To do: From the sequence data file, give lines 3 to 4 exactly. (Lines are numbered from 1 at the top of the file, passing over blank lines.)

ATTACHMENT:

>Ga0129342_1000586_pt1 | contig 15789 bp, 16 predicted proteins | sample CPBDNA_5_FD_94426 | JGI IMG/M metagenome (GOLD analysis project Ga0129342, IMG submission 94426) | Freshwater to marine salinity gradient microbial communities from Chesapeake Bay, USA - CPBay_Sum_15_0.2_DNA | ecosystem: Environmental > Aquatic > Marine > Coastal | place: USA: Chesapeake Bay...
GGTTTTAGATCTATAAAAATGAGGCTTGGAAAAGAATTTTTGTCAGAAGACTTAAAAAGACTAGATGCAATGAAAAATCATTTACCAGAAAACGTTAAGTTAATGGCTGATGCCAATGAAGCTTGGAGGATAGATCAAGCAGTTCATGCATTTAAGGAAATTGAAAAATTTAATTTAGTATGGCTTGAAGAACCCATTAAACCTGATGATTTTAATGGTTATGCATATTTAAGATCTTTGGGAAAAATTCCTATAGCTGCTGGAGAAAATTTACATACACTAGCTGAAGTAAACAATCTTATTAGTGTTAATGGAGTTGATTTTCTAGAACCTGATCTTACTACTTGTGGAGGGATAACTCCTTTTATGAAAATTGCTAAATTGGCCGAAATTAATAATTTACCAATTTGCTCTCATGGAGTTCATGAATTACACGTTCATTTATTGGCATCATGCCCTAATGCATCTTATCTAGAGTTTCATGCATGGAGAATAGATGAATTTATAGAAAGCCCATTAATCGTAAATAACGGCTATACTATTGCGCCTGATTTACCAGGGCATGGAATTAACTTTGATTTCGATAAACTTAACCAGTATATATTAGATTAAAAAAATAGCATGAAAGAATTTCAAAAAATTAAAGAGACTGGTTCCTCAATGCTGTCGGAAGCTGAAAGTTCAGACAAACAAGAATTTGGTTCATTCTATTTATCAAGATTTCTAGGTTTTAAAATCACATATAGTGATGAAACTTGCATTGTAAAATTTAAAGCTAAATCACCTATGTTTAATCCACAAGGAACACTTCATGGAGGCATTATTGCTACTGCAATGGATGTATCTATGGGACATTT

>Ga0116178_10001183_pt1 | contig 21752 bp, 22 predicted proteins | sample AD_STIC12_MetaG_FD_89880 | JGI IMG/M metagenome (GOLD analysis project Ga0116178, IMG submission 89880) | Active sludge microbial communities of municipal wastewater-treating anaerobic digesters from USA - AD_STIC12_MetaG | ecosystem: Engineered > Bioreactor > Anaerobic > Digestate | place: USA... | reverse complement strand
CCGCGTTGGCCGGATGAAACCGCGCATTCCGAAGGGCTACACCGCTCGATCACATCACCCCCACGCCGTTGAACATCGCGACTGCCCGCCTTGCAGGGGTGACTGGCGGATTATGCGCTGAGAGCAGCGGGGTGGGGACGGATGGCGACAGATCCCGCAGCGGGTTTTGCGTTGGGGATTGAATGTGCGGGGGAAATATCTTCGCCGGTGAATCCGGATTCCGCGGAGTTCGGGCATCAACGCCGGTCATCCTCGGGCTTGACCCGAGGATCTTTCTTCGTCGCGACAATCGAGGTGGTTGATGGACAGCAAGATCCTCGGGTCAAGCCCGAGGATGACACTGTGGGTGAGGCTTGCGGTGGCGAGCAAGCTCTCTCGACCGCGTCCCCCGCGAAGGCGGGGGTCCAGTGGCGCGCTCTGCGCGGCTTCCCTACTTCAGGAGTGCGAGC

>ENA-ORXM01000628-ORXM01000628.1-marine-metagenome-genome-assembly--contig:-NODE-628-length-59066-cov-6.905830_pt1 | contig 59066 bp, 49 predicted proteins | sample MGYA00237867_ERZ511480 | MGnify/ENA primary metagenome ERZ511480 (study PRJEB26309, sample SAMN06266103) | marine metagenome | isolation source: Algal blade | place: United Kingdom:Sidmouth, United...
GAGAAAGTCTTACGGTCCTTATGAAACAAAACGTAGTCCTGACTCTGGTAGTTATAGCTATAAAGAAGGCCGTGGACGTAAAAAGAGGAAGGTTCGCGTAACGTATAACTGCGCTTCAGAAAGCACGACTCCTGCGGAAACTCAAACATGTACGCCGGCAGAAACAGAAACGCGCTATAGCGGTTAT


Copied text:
>Ga0116178_10001183_pt1 | contig 21752 bp, 22 predicted proteins | sample AD_STIC12_MetaG_FD_89880 | JGI IMG/M metagenome (GOLD analysis project Ga0116178, IMG submission 89880) | Active sludge microbial communities of municipal wastewater-treating anaerobic digesters from USA - AD_STIC12_MetaG | ecosystem: Engineered > Bioreactor > Anaerobic > Digestate | place: USA... | reverse complement strand
CCGCGTTGGCCGGATGAAACCGCGCATTCCGAAGGGCTACACCGCTCGATCACATCACCCCCACGCCGTTGAACATCGCGACTGCCCGCCTTGCAGGGGTGACTGGCGGATTATGCGCTGAGAGCAGCGGGGTGGGGACGGATGGCGACAGATCCCGCAGCGGGTTTTGCGTTGGGGATTGAATGTGCGGGGGAAATATCTTCGCCGGTGAATCCGGATTCCGCGGAGTTCGGGCATCAACGCCGGTCATCCTCGGGCTTGACCCGAGGATCTTTCTTCGTCGCGACAATCGAGGTGGTTGATGGACAGCAAGATCCTCGGGTCAAGCCCGAGGATGACACTGTGGGTGAGGCTTGCGGTGGCGAGCAAGCTCTCTCGACCGCGTCCCCCGCGAAGGCGGGGGTCCAGTGGCGCGCTCTGCGCGGCTTCCCTACTTCAGGAGTGCGAGC